The distribution for the middle and upper descriptors (for example, “moderate”, “heavy”, “far”) are almost normally distributed with skewness less than 1 (table 3). However, the lower descriptors (for example, “low”, “short”) are in general skewed, with skewness ranging from 1.12 to 1.98 (table 3). Thus, the numerical range of “low” levels of descriptors was smaller than that for the “moderate” and “high” levels of linguistic descriptors (figs 2–5).
The peak of each distribution decreased in value with an increase in the level of the linguistic descriptor. The highest proportion values attained for the low linguistic descriptors were no more than 0.96 (figs 2–5).
A given numerical value for a lifting task parameter translates to different linguistic interpretations with a given certainty factor (frequency of occurrence). For example, a 20 kg load is viewed by 55% of the participants as “heavy”, by 14% as “moderate”, and by 0% as “light”. On the other hand, a 4 kg load is considered as “light” by 90% of the workers; none of the workers determined that the 4 kg load is either “moderate” or “heavy” (fig 2).
Table 4 shows that the prevalence rates of musculoskeletal symptoms were in excess of 20% for nine of the ten body regions examined. The prevalence rate of finger symptoms was at 12%. These values show that the musculoskeletal symptoms are not only prevalent in the lower back region, but also in other body regions such as the shoulders, neck, and upper back which showed prevalence rates in excess of 30%.
Significant associations were obtained between effort and musculoskeletal symptoms in eight body regions (table 5). The statistical associations were not significant for the hips/upper legs and knees/lower legs. The significant odds ratios (age adjusted) ranged between 1.31 (for the lower back) and 1.71 (for elbows and forearms). Other worker demographics and behavioural data, including perceived physical fitness level, education level, and work experience did not influence the musculoskeletal outcomes after adjustment for age. Hosmer and Lemeshow lack of fit tests revealed goodness of fit in these models (p = 0.30–0.89). When the perceived physical effort at work is “very low”, the respective prevalence rates for the 10 body regions are: lower back, 67%; neck, 33%; shoulder, 33%; hands and wrists, 13%; and nil for other body regions. Table 6 summarises the odds ratios of the musculoskeletal symptoms at the eight body regions for the 11 lifting groups compared to “very low” effort.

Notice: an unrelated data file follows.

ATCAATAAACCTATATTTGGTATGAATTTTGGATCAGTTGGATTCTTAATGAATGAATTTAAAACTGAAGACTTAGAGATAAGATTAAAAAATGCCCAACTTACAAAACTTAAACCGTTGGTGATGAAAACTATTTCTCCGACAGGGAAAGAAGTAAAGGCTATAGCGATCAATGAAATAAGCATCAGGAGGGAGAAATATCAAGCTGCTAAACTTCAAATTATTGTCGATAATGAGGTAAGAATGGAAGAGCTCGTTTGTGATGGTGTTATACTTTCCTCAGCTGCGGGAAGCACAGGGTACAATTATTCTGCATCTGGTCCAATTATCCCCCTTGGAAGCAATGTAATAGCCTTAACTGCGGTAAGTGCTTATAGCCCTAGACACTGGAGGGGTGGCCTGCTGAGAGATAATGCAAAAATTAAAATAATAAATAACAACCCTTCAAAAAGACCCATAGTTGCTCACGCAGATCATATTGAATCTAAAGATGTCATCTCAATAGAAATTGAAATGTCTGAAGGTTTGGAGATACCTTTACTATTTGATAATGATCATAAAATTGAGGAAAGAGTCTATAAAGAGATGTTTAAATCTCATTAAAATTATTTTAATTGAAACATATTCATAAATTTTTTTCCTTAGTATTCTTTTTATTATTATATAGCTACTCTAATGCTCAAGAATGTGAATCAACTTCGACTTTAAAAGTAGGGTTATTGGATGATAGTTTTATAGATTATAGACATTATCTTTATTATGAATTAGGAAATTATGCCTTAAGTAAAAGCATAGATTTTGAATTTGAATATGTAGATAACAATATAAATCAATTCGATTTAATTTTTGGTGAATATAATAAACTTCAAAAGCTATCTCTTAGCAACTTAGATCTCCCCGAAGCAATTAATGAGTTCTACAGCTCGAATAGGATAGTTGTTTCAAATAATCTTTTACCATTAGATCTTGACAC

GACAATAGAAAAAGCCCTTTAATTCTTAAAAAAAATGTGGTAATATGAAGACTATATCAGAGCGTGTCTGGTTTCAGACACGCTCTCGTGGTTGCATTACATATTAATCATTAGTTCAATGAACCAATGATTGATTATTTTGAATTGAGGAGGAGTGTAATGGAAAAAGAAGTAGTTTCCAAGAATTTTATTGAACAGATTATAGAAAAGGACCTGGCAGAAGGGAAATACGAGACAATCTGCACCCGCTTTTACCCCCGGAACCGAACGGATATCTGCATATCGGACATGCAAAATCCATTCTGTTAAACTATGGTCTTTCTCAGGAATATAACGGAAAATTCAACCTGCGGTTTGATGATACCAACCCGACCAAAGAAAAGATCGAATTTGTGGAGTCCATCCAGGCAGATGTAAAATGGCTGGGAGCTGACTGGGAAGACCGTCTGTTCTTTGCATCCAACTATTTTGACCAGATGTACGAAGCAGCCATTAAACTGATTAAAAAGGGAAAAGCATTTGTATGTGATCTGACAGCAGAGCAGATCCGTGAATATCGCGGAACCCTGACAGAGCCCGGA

Direct measurements, systematic observations, and self reported evaluation are the three main strategies used in assessing the exposure of risk factors at the workplace.28–30 Since lifting has been identified as the main risk factor for LBP, evaluation has been focused on the direct measurement of the exposure of risks in different lifting conditions. Many of these investigations reported significant associations between the physical demands of manual lifting activities and musculoskeletal outcomes in the lower back region.2–5 However, these studies emphasised musculoskeletal outcomes in the lower back region. Very little, however, is known about musculoskeletal outcomes in other body regions. Such information would be helpful to the medical practitioner in order to understand the full impact of lifting task variables on multiple body parts. Although these studies advanced our knowledge in this respective area, none of these investigations made use of participatory approaches, which include worker based methodologies. In particular, the Lifting Index of the NIOSH Lifting Equation relied on the expertise of its committee members in the absence of data available in the scientific literature.21 Worker expertise in the assessment of the physical demands of lifting activities can be considered analogous to the expertise that NIOSH employed in its establishment of the Lifting Equation. Medical practitioners are largely dependent on the patient’s (that is, worker’s) reports of musculoskeletal symptoms to make their diagnosis.
This study was conducted in order to investigate a worker based methodology in the assessment of lifting task demands in addition to the evaluation of musculoskeletal outcomes in multiple body regions. Workers’ self reported evaluation is the most common approach in epidemiological studies.29,30 Among these, a checklist is commonly used in the evaluation of the stressfulness of lifting jobs at the workplace.13–20 In the design of the checklist based approach, researchers either use descriptive values13–17 (for example, high and low), or numerical scores18–20 (for example, 10–15 kg) to each item, but not both. The linguistic approach in this study is novel in that it takes into account both the linguistic and numerical representation of the lifting task parameters.